En | Th


22 March 2010


Toyo-Thai has reached an agreement to start constructing two ethanol plants in Vietnam this year worth a combined Bt4 billion in its pursuit of more foreign business to offset rising risks at home.

We won the bids thanks to 13 years of experience in the design and construction of large-scale plants abroad, including in Vietnam. In that country, we are represented by Toyo-Vietnam, director and general manager for sales Suvit Manomaiyanon said yesterday.

One plant belongs to Petrovietnam and the other to a Japanese investment group. Both plants have a capacity of 300,000 litres of ethanol per day.

It is our policy to expand foreign operations further, because they offer higher margins. We are outstanding abroad, with experience and cheaper costs, because our engineers are all Thais who command lower fees, Suvit said.

This will turn us from a Thai integrated contractor to an international player and help diversify risks generated by the Map Ta Phut crisis.

The company is not affected by the court freeze on projects in that industrial area, because all of its work there is nearly complete, he said.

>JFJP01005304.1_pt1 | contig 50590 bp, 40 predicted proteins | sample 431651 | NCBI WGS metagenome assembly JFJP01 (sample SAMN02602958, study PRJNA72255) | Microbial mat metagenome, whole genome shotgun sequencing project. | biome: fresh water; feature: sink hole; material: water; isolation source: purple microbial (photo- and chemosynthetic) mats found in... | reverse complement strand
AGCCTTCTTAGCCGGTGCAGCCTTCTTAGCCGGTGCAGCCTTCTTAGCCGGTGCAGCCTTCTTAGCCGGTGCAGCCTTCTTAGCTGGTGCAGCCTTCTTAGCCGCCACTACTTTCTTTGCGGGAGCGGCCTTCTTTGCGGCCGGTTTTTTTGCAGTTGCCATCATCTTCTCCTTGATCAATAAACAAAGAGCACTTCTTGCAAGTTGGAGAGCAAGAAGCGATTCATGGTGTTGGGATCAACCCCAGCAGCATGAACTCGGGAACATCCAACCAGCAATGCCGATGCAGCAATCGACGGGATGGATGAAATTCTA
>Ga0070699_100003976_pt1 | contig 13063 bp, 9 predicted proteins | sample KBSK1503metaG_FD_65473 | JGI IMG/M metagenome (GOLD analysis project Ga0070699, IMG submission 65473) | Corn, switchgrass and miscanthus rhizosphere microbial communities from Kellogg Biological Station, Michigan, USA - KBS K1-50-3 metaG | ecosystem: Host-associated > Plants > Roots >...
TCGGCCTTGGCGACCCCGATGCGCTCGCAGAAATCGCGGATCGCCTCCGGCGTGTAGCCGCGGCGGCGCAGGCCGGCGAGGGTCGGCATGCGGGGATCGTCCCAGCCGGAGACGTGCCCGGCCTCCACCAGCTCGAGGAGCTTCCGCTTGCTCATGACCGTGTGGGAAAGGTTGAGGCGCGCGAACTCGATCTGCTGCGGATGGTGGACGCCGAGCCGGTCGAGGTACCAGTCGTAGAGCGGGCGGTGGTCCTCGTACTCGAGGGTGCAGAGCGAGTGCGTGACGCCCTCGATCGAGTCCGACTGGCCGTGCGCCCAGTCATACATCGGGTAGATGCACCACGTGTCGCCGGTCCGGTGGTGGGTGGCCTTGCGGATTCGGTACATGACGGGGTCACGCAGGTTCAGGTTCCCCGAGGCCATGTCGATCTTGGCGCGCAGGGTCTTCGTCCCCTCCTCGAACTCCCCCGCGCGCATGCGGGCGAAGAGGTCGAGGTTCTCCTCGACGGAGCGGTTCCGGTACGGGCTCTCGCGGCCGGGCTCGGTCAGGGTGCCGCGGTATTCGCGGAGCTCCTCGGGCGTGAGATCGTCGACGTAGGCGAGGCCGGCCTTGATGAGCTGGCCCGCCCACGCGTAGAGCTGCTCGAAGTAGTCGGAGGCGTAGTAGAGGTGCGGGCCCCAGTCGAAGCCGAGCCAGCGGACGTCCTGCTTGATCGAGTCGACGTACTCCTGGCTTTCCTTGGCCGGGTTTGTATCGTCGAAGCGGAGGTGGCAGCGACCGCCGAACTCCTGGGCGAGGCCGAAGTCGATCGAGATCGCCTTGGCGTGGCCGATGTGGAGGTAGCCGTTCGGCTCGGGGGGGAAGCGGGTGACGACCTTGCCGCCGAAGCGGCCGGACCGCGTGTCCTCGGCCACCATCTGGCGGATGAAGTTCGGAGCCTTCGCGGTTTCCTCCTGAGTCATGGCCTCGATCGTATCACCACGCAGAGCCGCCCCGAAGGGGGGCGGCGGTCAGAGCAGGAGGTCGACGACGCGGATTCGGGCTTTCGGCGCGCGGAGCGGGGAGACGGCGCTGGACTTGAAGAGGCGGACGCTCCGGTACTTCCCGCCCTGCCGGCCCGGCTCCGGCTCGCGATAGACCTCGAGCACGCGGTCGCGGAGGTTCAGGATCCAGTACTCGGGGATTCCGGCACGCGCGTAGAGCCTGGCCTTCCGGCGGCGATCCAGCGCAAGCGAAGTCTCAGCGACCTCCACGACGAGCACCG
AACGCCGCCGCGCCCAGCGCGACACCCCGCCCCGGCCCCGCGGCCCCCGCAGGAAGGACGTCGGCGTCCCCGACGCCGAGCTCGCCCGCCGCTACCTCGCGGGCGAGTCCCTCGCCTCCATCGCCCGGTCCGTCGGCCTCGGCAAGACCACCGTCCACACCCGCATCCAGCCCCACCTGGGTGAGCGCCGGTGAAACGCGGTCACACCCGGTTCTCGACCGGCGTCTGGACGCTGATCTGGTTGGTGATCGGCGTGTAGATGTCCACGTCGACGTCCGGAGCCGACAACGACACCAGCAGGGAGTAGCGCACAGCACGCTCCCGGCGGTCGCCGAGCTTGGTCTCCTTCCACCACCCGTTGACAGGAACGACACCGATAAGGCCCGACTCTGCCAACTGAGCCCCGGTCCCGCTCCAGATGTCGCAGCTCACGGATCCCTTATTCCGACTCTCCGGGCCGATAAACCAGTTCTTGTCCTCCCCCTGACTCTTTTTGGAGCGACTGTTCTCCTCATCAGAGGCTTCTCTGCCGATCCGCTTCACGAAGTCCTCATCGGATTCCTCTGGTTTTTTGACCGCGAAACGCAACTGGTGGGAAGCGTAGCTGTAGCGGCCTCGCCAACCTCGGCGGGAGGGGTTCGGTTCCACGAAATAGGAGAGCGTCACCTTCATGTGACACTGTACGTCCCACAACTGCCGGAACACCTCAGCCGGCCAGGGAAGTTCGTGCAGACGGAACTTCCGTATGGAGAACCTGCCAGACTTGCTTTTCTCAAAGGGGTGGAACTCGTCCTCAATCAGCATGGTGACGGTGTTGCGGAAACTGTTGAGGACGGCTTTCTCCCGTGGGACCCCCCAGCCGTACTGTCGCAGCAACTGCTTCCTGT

The two Vietnamese projects will increase the company backlog to more than Bt10 billion, which can be realised this year.

After completion in 2012, the plants will produce ethanol to serve the growing demand for gasohol in Vietnam.

Toyo-Thai is a joint venture between Italian-Thai Development and Japan, Toyo Engineering. Last year, its Bt327-million net profit was the highest in the construction sector, while its profit margin rose to 21.3 per cent.

Toyo-Thai is also in the process of tendering for more projects worth a combined Bt39 billion, including fertiliser plants in Vietnam and Morocco.

Suvit is confident the company can land those jobs.


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